So, try putting your devices on G, then fix the rate to 11mbps.

    Basically ... there's no real escape from noise. I'm dealing with it for years now, and I'm getting sick of it ... even polarisation changes aren't effective anymore. That's why, I recommend to switch to 802.11a, there's more then 30 non overlaping channels.. or go above/bellow frequency range. Like .. channel 15 on 2.4. It's possible to do.

    • Re: (Score:3, Interesting)

      by Hatta (162192)

      Next, use channels that have lesser bandwidth consumption. It's not important how many ap's are on one channel, it's important how many data frames are going in and out on that channel.

      How do you check that?

  • Buy a European AP (Score:4, Interesting)

    by jimallison86 (1156175) on Saturday January 17, 2009 @06:57AM (#26495579)

    Then you can use channels 12 and 13, which will have a touch less interference

  • by goddidit (988396) on Saturday January 17, 2009 @06:58AM (#26495585)
    Hack your neighbours access point, turn wifi off and change all the passwords. Bonus points if you can upload custom firmware with different factory password so that even reset doesn't grant them access.
    • by Brian Stretch (5304) * on Saturday January 17, 2009 @09:48AM (#26496409)

      Better yet, hack their APs and reduce their signal strength to something more agreeable. Change their channel too if necessary. If you're going to be evil, be evil constructively. (Hey, is that Google's new motto? j/k)

      Reduce your own AP's radio output too while you're at it, if you can. You're in a frickin' condo, there's no need for every AP to shout.

      Or just use Ethernet. Cables are your friend.

  • by CapsaicinBoy (208973) on Saturday January 17, 2009 @07:04AM (#26495607)

    From my sofa, iStumbler shows 15 different networks, all at 2.4Ghz. Switching to an AEBS with 802.11n at 5 ghz made a huge improvement for me. YMMV.

  • Oh, wait, no it doesn't...you have to guess.

  • by wilby (141905) on Saturday January 17, 2009 @07:06AM (#26495623)

    I spend a lot of time in hotels. When I have problems getting WIFI was it always form interference. I have solved the problem by using external USB adapter (with a 12ft USB cable). Relocating the antenna (adapter) is usually all that is needed to solve the problem. In extreme cases I need to use the "foil sheet". I keep a sheet of aluminum foil in an 8.5x11 plastic sleeve in my laptop case. The sheet will block WIFI from one direction, and make a USB adapter that is directional.

  • by Anonymous Coward

    Put 3 access points on channel 1.
    Put 3 access points on channel 6.
    Put 3 access points on channel 11.

    Nothing at all inbetween as that will destroy the communication on these channels.

    If you put the wifi-ap's on the same channel, they will recognize each other and only transmit when the medium is free. Thus the packages will get through although there are some negotiation.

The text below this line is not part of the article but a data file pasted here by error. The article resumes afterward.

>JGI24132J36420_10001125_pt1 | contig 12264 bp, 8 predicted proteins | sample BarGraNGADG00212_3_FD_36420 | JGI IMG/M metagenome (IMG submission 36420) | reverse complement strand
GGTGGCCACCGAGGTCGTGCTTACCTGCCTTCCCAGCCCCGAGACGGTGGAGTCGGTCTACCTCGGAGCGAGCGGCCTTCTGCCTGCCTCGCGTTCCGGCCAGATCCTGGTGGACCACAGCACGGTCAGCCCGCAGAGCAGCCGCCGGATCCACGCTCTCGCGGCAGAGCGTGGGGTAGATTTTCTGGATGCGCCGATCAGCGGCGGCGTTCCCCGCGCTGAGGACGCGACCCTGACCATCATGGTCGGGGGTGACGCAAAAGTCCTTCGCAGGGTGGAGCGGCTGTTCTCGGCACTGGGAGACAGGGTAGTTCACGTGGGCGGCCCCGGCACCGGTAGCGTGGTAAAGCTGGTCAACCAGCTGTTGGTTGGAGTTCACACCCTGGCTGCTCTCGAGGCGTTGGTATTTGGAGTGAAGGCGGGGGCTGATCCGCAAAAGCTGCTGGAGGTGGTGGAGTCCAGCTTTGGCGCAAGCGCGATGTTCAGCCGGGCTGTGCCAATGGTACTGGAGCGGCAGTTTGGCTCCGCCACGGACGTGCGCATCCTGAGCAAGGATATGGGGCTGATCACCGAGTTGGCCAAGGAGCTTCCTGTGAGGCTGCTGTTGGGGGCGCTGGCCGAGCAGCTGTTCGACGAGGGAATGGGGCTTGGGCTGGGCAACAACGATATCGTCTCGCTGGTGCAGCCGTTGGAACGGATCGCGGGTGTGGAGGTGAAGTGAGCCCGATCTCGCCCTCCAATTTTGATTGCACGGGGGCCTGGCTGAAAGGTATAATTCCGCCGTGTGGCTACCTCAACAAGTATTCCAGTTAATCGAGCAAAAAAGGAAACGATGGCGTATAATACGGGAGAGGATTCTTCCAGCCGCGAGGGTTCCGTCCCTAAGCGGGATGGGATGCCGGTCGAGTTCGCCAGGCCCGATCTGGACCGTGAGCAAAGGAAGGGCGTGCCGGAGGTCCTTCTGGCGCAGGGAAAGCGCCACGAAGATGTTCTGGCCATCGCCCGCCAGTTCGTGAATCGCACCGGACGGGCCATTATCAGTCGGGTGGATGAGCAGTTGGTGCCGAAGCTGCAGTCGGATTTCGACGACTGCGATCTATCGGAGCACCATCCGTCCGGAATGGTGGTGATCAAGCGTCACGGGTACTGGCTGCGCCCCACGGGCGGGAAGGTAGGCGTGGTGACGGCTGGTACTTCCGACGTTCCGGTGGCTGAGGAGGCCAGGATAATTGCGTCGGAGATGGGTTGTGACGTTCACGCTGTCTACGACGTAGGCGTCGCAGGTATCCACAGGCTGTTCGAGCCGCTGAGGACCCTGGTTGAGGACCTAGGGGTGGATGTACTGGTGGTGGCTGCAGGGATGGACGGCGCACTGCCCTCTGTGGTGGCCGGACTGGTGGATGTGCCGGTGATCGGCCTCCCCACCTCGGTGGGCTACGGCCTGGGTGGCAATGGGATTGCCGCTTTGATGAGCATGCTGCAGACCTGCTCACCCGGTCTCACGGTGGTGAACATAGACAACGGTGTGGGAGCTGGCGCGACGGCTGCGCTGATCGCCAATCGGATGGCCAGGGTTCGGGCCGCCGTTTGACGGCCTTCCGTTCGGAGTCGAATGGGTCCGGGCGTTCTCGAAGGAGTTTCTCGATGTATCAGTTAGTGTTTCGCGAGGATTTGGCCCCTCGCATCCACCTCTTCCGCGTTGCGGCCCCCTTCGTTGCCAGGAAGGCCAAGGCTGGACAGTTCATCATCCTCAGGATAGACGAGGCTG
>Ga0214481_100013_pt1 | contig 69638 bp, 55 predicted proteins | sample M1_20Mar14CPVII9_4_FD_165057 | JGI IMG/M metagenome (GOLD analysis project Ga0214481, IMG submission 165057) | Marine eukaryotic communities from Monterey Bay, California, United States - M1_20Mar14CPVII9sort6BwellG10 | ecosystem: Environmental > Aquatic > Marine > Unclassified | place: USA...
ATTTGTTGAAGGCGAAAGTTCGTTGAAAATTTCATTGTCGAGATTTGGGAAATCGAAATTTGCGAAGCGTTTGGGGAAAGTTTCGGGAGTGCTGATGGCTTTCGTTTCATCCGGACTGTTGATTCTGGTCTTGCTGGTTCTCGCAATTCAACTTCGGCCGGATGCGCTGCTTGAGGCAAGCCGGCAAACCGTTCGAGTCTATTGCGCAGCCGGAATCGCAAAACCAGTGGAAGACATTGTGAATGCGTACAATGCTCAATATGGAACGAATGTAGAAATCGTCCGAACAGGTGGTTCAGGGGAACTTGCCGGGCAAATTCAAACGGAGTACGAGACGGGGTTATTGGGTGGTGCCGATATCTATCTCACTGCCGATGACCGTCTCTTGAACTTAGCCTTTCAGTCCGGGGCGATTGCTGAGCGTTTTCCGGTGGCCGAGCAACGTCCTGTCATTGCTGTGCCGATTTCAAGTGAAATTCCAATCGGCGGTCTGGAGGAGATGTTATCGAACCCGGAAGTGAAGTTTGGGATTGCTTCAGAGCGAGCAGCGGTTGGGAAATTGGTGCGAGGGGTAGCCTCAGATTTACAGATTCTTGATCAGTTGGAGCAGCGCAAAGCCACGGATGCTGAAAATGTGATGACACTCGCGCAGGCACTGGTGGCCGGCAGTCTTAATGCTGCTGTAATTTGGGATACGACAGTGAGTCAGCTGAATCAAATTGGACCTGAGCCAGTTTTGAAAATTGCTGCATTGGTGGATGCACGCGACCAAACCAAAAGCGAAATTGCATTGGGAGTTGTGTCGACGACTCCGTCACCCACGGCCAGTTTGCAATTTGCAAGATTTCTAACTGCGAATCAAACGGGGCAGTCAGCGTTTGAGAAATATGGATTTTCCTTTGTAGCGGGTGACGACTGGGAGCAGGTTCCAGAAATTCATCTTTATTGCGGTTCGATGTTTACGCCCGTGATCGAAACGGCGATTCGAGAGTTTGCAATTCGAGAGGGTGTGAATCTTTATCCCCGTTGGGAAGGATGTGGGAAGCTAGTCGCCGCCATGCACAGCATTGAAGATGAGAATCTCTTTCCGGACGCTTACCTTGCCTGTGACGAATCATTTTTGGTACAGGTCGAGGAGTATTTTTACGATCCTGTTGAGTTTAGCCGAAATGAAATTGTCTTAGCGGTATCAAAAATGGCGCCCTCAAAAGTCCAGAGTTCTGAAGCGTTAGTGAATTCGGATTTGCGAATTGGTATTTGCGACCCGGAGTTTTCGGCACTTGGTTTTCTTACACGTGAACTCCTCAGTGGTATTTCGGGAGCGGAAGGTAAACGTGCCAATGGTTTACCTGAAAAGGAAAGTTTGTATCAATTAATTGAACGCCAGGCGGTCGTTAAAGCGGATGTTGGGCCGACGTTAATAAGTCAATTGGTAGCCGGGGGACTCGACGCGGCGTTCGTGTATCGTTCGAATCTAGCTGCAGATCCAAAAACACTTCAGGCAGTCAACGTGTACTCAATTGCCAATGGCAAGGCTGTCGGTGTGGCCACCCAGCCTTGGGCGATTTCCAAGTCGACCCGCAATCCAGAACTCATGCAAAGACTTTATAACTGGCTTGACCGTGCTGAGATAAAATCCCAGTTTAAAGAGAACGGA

If you spread them on channel 1,2,3,4,5,6,7,8... they will not be able to see and talk to each other, they will only see high background no

  • Possible Alternative (Score:2, Informative)

    by Anonymous Coward

    I don't know exactly what a 'condominium' is in America but if running ethernet isn't an option it might be an option to try a homeplug network device?

    I have my ADSL router downstairs but all my PCs upstairs with 2 x 200mbit Devolo Homeplug devices taking the ethernet through my power sockets and I've been much much happier than when I tried to WIFI to downstairs.

    Get Homeplug devices with good encryption and make sure you set it up to use it and you'll do well.

  • amazing (Score:3, Insightful)

    by abonstu (682723) on Saturday January 17, 2009 @07:21AM (#26495689)
    it never ceases to amazes me the number of replies which just plain dont answer the question.

    the dude asked how he can optimise his existing wireless solution - not whether he should buy new wireless hardware or switch to a wired network.

    (clearly im not answering the question either... but at least im not karma whoring and trying to pose as an answer)

    • by walt-sjc (145127)

      Considering the cost of wireless equipment, it may be the best option though and it is obviously something he did NOT think of....

    • Re:amazing (Score:4, Insightful)

      by Anonymous Coward on Saturday January 17, 2009 @08:22AM (#26495961)
      If he doesn't know enough to answer his question, there's a reasonable chance he also doesn't know enough to ask the right questions. It's quite valid to give answers to questions he should have asked, but didn't.
  • You can't fix everyone else's access points, but you can change yours. As several people have mentioned, 5Ghz may be the way to go. 5Ghz offers considerably more [wikipedia.org] (usable!) channels than 2.4 Ghz. Combined with 802.11n channel widths, you should be able to get plenty of bandwidth anywhere in your house.

    Example: Netgear WNHDE111 [netgear.com]

    Bonuses:
    • "WPA2-only" mode. Combined with a good password, this should keep out nearly all undesirables.
    • Transmit power adjustment (low/med/high). No need to broadcast at hi
  • by Anonymous Coward on Saturday January 17, 2009 @07:26AM (#26495705)
    Talk to your neighbors. Pick the AP with the highest wattage, unplug the rest, grab a 15dbi omni, form 1 single larger network, and everyone share 1 internet connection. You'll all save a few bucks too.
  • How much better? If you're using one fifth of the bandwidth over the same channel, you can withstand a noise level that's five times higher. At least in theory.